Those things that you are calling hinges are actually the brackets for a basic curtain rod--go to Walmart and look at the curtain rods. Find ones with the same brackets included with the rod. When you put the rod up, you just make sure that the rod is the right size to fit the brackets (they all adjust), then slip the rod over the brackets and make sure it is firmly in place. Of course, you should have the curtains on the rod when you do this, or not--maybe you might want to practice before putting up rods with curtains. To take them off, you just tilt the rod upwards so that it will clear the bracket. Easy peasy
  • Tarana Risinger-Ervin Tarana Risinger-Ervin on Jul 30, 2015
    Just hang the curtain rod. Before you vacate, take it down and fill the holes with spackle (very cheap and easy to find).
  • Meganfowler55 Meganfowler55 on Jul 30, 2015
    dylanthomasp is correct about the brackets being for flat rods usually used for sheer panels . however, it looks like the walls might be plaster, so I would ask the landlord what the walls are made of, then get professional opinion about what type of brackets should be used and how to install them properly. I know from experience that if brackets are not secured properly into dry wall ( i.e. with bolts that have " wings" that spread after insertion), or driving fasteners directly into a wooden support beam whenever possible, they will strip and pull out easily-sometimes breaking chunks of wall along with it.
  • I use "tension rods" from WalMart, they use only tension to hold the rod in place, no hardware!!
  • Karen Karen on Jul 30, 2015
    There is a product called Sugro, a silicone "glue" that is pliable when it comes out of the package, then cures and firms up. It can later be removed from hard surfaces if desired. I use it when it would be too difficult to attach something with screws. For example, I made small "blobs" to stick on a metal fence, then pressed solar downlights into the blob so that the material was forced out of screw holes .. patted those mini-blobs flat and left to harden before I attached the main part of the lights (so their weight didn't pull the whole thing off the fence). Also I never have much success putting curtain rod holders into the area around my sliding doors due to how close the concrete block is to the drywall that tops it. So I am going to do the same thing when I put up my drapery panels in the house I recently moved into. I have also used the flat rods that go on the brackets you've sent photos of, to hand curtains with plastic white rings that I sew onto the top edge of panels. They slide easily and depending on fabric/design chosen, can even add to the look. The rings are in the notions area of fabric stores or departments and are very similar to what's used on the back of Roman shades.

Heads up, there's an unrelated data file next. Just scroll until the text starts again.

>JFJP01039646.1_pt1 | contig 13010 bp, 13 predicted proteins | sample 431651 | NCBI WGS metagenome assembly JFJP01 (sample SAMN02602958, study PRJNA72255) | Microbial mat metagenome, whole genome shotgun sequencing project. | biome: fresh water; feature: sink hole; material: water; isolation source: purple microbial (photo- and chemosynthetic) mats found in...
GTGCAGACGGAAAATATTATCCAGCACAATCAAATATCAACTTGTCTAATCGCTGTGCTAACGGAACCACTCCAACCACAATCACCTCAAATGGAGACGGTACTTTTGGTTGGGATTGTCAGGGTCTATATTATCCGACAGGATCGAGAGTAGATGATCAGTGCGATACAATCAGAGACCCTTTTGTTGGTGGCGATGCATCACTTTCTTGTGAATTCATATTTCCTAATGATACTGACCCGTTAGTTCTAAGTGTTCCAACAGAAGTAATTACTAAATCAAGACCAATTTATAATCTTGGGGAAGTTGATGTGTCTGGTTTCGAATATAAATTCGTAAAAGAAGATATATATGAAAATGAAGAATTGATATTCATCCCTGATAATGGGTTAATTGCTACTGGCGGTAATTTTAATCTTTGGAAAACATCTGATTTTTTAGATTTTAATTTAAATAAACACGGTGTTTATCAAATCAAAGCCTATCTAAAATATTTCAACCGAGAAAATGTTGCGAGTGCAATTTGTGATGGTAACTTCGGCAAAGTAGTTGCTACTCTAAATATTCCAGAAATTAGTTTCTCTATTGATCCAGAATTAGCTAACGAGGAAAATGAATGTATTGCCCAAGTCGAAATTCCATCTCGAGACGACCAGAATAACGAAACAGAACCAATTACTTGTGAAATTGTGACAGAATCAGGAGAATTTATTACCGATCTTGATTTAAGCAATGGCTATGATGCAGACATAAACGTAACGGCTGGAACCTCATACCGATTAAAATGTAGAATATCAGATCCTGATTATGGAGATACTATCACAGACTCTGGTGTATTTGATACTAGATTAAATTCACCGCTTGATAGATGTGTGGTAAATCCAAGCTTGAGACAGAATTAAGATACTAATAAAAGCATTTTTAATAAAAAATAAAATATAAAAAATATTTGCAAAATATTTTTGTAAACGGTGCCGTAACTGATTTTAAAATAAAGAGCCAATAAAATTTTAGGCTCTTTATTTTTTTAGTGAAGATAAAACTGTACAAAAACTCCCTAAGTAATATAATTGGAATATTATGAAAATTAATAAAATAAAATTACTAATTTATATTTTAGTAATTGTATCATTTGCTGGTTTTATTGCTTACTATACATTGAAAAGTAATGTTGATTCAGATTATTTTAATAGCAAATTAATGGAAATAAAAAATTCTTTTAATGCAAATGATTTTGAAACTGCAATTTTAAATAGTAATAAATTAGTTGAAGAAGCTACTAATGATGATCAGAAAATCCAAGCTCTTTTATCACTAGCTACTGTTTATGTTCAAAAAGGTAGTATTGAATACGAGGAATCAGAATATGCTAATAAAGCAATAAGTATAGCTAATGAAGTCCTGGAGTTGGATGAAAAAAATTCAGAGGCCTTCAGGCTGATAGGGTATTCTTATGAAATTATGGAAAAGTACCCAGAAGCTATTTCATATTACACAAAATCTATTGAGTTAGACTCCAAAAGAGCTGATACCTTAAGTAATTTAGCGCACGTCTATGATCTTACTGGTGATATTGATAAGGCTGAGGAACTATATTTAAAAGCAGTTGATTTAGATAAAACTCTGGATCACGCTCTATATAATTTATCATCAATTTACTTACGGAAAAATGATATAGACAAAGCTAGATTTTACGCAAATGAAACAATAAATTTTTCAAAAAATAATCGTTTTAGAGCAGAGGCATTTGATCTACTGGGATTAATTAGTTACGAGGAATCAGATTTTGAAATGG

• Teresa Martin Teresa Martin on Jul 30, 2015
    Get small hooks that screw in. The kind like you would use for a kitchen towel. I would screw it into the wood window trim. Use small rod and light weight curtains. When you move, u can use white toothpaste to fill the small hole
  • MikkiGirl MikkiGirl on Jul 30, 2015
    I use tension rods and place the curtain inside the window frame for many of my windows. I love the look:-)
  • Cherie Cherie on Jul 30, 2015
    What you already have in your wall is the hook on which to put a curtain rod! They've apparently been painted over several times so you may have to scrape off some paint but you should still be able to use them or reinstall new ones. If you look at any store that sells rods, you will see a bunch of white adjustable length ones and they all have "hooks" just like these. Any sales person at the store could explain these to you. You really wouldn't be able to easily fit a tension rod due to having the blinds up (and I would surely keep those in place!). As Susan suggested, you may be able to use Command Hooks but I think you'll find those "hinges" that are already in place will work just fine! By the way, I would show your landlord the first picture as it appears someone else already messed with the wall as there's evidence of an anchor plug being covered by a little plaster and paint! Just to make sure you don't get charged with it when you move!
  • And1280934 And1280934 on Aug 03, 2015
    I have an unusual shaped window and the only thing I could find to remotely look good and fit was an extension rod. They come in many different sizes and expand to what ever size you need. All you do is twist the rod in place and put it where ever you like. The light ones take nets and lightweight curtains but the heavy ones take full length heavy curtains. You'll be spoilt for choice and very easy to put up and remove leaving no marks a all.
  • See823712 See823712 on Aug 10, 2015
    Command hooks can hold rods and be taken down without leaving any marks on the wall.They can be found at Dollar store Wall-Mart almost anywhere.